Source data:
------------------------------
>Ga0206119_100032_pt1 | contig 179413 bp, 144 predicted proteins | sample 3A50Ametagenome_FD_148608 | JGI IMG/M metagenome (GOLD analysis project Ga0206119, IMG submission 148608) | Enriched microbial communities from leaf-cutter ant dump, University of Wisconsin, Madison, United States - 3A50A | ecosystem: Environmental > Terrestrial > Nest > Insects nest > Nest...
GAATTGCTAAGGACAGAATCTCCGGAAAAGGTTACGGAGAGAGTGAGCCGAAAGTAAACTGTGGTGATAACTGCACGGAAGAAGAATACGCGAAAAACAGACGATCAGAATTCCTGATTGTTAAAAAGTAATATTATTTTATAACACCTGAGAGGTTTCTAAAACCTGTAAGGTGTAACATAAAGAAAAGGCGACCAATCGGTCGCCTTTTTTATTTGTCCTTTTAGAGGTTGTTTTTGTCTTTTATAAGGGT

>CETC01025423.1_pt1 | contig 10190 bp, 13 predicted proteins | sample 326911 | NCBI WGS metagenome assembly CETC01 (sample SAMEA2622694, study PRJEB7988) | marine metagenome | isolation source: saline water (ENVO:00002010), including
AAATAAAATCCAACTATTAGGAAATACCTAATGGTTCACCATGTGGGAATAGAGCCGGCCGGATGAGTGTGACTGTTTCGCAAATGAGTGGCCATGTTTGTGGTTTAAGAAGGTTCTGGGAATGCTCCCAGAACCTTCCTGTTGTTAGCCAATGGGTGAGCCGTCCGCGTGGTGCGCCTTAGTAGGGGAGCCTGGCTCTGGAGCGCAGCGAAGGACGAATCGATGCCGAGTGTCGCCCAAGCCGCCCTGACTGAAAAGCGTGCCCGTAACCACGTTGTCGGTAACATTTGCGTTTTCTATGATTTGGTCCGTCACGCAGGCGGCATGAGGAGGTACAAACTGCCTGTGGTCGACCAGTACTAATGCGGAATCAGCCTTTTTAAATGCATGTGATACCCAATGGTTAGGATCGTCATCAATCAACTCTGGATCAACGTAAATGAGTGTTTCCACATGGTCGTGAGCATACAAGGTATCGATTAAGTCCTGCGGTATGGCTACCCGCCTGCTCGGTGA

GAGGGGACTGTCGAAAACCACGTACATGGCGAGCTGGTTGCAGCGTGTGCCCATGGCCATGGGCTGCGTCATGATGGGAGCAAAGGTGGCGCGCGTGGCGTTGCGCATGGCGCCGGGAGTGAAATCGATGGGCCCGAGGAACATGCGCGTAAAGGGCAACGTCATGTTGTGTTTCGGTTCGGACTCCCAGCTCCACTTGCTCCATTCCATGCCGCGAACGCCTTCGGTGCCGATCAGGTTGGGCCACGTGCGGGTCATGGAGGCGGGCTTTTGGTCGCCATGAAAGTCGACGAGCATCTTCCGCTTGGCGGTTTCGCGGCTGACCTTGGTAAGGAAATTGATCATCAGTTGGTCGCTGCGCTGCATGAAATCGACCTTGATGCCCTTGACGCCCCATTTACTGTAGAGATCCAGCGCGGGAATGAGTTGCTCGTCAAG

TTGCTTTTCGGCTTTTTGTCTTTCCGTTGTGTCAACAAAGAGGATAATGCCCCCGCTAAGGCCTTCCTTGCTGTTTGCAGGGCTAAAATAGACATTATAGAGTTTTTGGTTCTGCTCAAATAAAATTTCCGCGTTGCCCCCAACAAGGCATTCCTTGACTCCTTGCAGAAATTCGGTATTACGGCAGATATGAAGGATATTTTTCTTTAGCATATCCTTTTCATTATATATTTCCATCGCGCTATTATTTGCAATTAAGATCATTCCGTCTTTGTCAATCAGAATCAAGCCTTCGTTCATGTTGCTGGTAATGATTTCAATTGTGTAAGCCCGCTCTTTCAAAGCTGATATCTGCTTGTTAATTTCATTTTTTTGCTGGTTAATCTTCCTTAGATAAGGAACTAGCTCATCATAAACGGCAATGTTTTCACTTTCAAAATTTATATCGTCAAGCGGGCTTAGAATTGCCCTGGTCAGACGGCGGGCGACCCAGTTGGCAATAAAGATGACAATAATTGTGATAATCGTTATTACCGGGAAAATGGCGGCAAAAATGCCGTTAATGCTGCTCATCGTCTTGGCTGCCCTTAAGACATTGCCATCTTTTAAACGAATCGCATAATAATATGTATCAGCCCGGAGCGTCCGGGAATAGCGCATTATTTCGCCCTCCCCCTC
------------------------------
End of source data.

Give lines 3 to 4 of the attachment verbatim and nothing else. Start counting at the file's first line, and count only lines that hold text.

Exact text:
>CETC01025423.1_pt1 | contig 10190 bp, 13 predicted proteins | sample 326911 | NCBI WGS metagenome assembly CETC01 (sample SAMEA2622694, study PRJEB7988) | marine metagenome | isolation source: saline water (ENVO:00002010), including
AAATAAAATCCAACTATTAGGAAATACCTAATGGTTCACCATGTGGGAATAGAGCCGGCCGGATGAGTGTGACTGTTTCGCAAATGAGTGGCCATGTTTGTGGTTTAAGAAGGTTCTGGGAATGCTCCCAGAACCTTCCTGTTGTTAGCCAATGGGTGAGCCGTCCGCGTGGTGCGCCTTAGTAGGGGAGCCTGGCTCTGGAGCGCAGCGAAGGACGAATCGATGCCGAGTGTCGCCCAAGCCGCCCTGACTGAAAAGCGTGCCCGTAACCACGTTGTCGGTAACATTTGCGTTTTCTATGATTTGGTCCGTCACGCAGGCGGCATGAGGAGGTACAAACTGCCTGTGGTCGACCAGTACTAATGCGGAATCAGCCTTTTTAAATGCATGTGATACCCAATGGTTAGGATCGTCATCAATCAACTCTGGATCAACGTAAATGAGTGTTTCCACATGGTCGTGAGCATACAAGGTATCGATTAAGTCCTGCGGTATGGCTACCCGCCTGCTCGGTGA